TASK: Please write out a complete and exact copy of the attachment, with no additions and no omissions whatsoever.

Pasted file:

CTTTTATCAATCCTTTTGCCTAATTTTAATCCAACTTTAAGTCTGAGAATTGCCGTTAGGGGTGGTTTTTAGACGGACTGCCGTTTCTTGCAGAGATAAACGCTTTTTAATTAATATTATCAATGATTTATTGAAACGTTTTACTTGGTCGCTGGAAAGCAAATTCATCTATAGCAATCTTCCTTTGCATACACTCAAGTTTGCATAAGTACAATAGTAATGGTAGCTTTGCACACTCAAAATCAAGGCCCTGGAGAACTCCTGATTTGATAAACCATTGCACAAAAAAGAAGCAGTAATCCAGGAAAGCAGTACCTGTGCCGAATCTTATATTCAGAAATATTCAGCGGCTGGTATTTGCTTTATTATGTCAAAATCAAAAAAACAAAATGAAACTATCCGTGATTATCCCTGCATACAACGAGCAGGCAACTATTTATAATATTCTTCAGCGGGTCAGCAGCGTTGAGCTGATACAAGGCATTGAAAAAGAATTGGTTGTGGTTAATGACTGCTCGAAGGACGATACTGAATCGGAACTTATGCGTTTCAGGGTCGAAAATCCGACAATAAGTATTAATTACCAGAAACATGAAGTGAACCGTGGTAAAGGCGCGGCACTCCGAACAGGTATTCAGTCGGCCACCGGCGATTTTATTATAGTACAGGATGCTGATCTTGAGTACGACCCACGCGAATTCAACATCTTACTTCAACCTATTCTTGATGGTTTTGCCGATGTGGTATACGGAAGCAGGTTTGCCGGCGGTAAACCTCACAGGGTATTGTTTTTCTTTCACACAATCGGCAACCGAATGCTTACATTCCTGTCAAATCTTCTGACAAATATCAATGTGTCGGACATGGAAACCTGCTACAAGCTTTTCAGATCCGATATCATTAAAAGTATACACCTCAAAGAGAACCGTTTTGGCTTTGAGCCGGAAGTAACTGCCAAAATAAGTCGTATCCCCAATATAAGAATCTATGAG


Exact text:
CTTTTATCAATCCTTTTGCCTAATTTTAATCCAACTTTAAGTCTGAGAATTGCCGTTAGGGGTGGTTTTTAGACGGACTGCCGTTTCTTGCAGAGATAAACGCTTTTTAATTAATATTATCAATGATTTATTGAAACGTTTTACTTGGTCGCTGGAAAGCAAATTCATCTATAGCAATCTTCCTTTGCATACACTCAAGTTTGCATAAGTACAATAGTAATGGTAGCTTTGCACACTCAAAATCAAGGCCCTGGAGAACTCCTGATTTGATAAACCATTGCACAAAAAAGAAGCAGTAATCCAGGAAAGCAGTACCTGTGCCGAATCTTATATTCAGAAATATTCAGCGGCTGGTATTTGCTTTATTATGTCAAAATCAAAAAAACAAAATGAAACTATCCGTGATTATCCCTGCATACAACGAGCAGGCAACTATTTATAATATTCTTCAGCGGGTCAGCAGCGTTGAGCTGATACAAGGCATTGAAAAAGAATTGGTTGTGGTTAATGACTGCTCGAAGGACGATACTGAATCGGAACTTATGCGTTTCAGGGTCGAAAATCCGACAATAAGTATTAATTACCAGAAACATGAAGTGAACCGTGGTAAAGGCGCGGCACTCCGAACAGGTATTCAGTCGGCCACCGGCGATTTTATTATAGTACAGGATGCTGATCTTGAGTACGACCCACGCGAATTCAACATCTTACTTCAACCTATTCTTGATGGTTTTGCCGATGTGGTATACGGAAGCAGGTTTGCCGGCGGTAAACCTCACAGGGTATTGTTTTTCTTTCACACAATCGGCAACCGAATGCTTACATTCCTGTCAAATCTTCTGACAAATATCAATGTGTCGGACATGGAAACCTGCTACAAGCTTTTCAGATCCGATATCATTAAAAGTATACACCTCAAAGAGAACCGTTTTGGCTTTGAGCCGGAAGTAACTGCCAAAATAAGTCGTATCCCCAATATAAGAATCTATGAG